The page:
Saturday, 15 July 2017

We Met The Maven Of Vintage Lingerie


Image credits: Photography: Shutter Go Click 
Hair: Hula Hair
Make Up: Victoria Farr 
Flowers: Firenza Flowers 

Ellis is the owner and creative mastermind behind Effie Butterworth - a brand and online shop that sells rare, delicate vintage lingerie from the early 20th century, as well as garments inspired by the styles of the time. Each piece is handmade in England using fine materials and made-to-order, ensuring a perfect fit. I think they make the perfect gifts, for mothers (silky robes and calf-length slips) and lovers (the more risque items, like the Florence bralette). Ellis herself is lovely and modest, as you'll see in the interview below - we've been in touch via email for a few months and we might have some exciting collaborations in the pipeline. I hope that her insights into setting up her succesful online business (she is a five star rated Etsy seller, with 140+ reviews), can inspire sellers across the world! But enough from me...

What inspired you to set up Effie Butterworth?


Upon finishing university, I forced myself to sit down and evaluate what I really wanted to take away from my Costume degree; my love for undergarments, the 1920s and 30s and interpreting designs from those eras prevailed. It seemed like a very logical progression to turn that passion into what would eventually become my job.

Why did you choose to have a specific focus on vintage and vintage-inspired lingerie?

Vintage has been a big part of my life for many years, and creating the undergarments for historical costumes was always my favourite part. There’s certainly a level of excitement in knowing that underneath an outfit, the most beautiful lingerie is being worn and I wanted to bring that to life with my own flair. There seemed to be a definite gap in the market, particularly in the UK, for an online shop dedicated to vintage lingerie and I love that I have been able to specialise in this way.

What sets apart vintage style clothing from modern day 'fast fashion' - in your opinion?
I think a lot of it is the nostalgic element, dreaming of times gone by. There’s also a desire to be different in modern society and whilst there’s a growing market for vintage inspired fashion, it’s certainly not mainstream. It’s such a pleasure to see small independent businesses be able to thrive in an industry that isn’t swamped with large batch goods.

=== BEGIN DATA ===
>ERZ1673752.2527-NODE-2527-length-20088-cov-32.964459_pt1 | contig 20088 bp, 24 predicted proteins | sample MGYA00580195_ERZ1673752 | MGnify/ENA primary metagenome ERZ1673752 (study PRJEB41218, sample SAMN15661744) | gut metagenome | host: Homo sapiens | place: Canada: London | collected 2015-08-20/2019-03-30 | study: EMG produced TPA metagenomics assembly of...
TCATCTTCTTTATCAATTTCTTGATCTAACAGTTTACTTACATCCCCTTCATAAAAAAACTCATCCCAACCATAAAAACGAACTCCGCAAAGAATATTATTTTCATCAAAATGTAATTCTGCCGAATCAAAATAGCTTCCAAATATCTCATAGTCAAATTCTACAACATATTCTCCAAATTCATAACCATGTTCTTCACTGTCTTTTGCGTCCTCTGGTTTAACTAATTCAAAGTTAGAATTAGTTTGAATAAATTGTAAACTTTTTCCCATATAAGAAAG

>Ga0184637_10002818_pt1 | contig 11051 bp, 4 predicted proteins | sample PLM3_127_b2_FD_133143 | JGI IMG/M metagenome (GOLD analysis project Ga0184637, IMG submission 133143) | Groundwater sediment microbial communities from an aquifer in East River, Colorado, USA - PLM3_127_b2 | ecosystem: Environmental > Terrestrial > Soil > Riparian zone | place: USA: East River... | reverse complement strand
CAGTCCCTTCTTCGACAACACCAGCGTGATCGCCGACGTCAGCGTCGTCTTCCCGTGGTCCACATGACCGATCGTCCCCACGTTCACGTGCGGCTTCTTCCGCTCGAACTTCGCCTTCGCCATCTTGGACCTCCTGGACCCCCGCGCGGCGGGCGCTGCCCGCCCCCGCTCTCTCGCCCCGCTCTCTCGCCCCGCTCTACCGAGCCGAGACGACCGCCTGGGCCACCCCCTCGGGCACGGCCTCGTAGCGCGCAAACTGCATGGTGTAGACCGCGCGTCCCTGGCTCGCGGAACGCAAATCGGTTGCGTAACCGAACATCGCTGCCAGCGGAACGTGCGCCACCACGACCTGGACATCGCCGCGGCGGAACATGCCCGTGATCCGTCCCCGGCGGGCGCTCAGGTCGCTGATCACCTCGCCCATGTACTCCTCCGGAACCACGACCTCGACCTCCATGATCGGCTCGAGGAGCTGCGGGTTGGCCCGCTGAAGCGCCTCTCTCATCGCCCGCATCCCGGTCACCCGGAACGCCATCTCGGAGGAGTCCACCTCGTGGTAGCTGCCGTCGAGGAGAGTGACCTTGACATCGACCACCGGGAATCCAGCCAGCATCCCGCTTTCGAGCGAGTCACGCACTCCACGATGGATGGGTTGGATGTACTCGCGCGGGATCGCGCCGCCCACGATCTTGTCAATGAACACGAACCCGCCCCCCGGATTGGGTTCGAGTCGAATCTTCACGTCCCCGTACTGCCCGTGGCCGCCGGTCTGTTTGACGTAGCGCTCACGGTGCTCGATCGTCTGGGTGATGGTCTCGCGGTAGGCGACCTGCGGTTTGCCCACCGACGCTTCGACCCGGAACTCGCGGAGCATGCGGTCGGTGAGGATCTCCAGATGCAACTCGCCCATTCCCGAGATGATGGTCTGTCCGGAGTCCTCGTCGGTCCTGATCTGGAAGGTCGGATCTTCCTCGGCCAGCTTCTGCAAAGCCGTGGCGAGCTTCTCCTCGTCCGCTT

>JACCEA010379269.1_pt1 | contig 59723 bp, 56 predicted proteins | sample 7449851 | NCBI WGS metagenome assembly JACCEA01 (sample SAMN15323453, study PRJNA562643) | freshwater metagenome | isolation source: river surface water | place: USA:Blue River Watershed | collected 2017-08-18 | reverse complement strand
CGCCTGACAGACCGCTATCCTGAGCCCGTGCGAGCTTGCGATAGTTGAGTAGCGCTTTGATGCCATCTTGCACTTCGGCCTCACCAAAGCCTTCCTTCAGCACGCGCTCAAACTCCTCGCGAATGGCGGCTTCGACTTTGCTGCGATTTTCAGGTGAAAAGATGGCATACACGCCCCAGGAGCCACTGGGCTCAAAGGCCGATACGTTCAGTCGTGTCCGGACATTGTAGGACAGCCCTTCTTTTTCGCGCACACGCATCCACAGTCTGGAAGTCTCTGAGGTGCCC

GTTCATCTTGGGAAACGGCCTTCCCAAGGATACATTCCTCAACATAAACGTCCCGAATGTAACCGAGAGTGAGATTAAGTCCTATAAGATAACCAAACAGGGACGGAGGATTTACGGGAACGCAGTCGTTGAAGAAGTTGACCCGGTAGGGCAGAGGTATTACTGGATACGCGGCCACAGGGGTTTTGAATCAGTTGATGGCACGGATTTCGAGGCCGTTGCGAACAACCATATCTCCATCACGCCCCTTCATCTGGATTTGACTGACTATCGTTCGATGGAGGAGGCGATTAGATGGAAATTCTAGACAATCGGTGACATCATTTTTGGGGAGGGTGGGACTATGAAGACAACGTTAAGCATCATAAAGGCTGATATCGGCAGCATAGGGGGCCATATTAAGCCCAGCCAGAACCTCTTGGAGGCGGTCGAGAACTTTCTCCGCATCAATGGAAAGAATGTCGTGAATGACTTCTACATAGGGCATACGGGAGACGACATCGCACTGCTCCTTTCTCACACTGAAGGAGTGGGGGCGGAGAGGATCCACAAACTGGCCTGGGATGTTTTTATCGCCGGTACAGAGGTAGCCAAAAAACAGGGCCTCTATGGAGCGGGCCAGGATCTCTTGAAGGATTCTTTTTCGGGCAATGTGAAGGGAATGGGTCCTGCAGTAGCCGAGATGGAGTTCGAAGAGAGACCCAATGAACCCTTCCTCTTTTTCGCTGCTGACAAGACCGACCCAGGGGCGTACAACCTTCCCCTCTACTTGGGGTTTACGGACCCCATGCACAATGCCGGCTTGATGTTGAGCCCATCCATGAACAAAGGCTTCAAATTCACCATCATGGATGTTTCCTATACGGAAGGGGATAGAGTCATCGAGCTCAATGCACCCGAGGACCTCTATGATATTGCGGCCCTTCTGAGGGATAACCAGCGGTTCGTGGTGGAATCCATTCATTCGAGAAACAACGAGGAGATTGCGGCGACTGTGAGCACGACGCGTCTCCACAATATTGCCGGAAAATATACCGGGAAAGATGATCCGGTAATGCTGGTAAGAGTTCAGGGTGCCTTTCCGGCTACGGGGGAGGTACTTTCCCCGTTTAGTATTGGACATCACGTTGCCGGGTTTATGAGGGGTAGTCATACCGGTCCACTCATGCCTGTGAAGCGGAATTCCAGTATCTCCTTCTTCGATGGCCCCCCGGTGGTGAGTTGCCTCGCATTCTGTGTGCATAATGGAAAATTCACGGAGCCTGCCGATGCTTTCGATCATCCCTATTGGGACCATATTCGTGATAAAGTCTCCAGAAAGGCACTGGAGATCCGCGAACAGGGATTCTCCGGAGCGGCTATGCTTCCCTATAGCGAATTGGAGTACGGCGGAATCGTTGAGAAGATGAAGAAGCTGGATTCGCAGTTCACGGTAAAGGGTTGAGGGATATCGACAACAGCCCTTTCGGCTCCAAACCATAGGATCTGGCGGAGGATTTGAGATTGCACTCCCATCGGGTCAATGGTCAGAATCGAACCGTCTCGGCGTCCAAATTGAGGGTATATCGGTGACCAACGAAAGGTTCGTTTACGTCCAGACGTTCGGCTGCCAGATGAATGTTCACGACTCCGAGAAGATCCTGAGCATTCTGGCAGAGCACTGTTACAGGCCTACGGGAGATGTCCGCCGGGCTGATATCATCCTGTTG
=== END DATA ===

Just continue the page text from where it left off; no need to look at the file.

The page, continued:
Have there been any challenges you have had to overcome?

Oh, just a few! Running a business single-handedly provides challenges on a daily basis. If it’s not organising my accounts, it’s frantically googling website code or having to order more fabric after making a really silly pricing mistake, as I did last month. I’m coming to realise just how important it is to be able to shrug the little things off and accept that my business is, and will always be, a work in progress.

Your photography is always so intricate and elegant - what are your tips for creating amazing imagery for fellow small business owners?
Thank you! I’ve been lucky enough to work with some incredibly talented individuals on photoshoots. It’s daunting, but networking is so important; make connections, people are often more willing to help and be involved than you might think. Secondly, hire a hair and make-up artist. I was on a very tight budget for my first shoot and I decided to do it myself, whilst I was pleased with the result, the stress just wasn’t worth it. Finally, find a good venue! It’s usually the first thing I set in place when organising a photoshoot, as it will be imperative to creating the overall feel.



What is your favourite product in your current range and why? 

It would have to be the Effie robe, my signature piece from the Certain Surprise collection. It really embodies what I was trying to get across with the range; total 1930s luxury, wearable in everyday life.

What encourages you to keep pursuing your entrepreneurial project when times get difficult?

I’m constantly reminding myself of how lucky I am to be able to pursue my passion and actually get paid to do so, as many are not in such a position. I work very hard to be where I am and whilst I occasionally exploit my position, I will never take it for granted. Don’t get me wrong, there are times I do wonder whether I have made the right decision, though it’s always short lived.



Any words of advice for other women out there who would like to set up an online shop but don't know where to start?

There are hundreds of forums online dedicated to discussions about business, not to mention blogs. These sources of information will be invaluable to you, don’t dismiss them as someone else will have already faced all of your struggles, you just have to take the time to hunt them down. I would recommend using an online marketplace (like Trendlstr!) to sell your products, if appropriate. It will take a lot of pressure away from marketing your own website and if you choose the right one, the fees will be worth it. Social media is your friend, it might seem like the friend that never calls you back, but stick with it, invest time in it and it will reward you in the end.


Finally - favourite vintage style icon/sex symbol? Why?

Marlene Dietrich is a true inspiration; she was a key figure in breaking down gender norms and remained politically involved until her last years, not to mention her impeccable style. I can’t answer this question without also mentioning Jean Harlow, for me, nobody epitomises glamour quite like she did.


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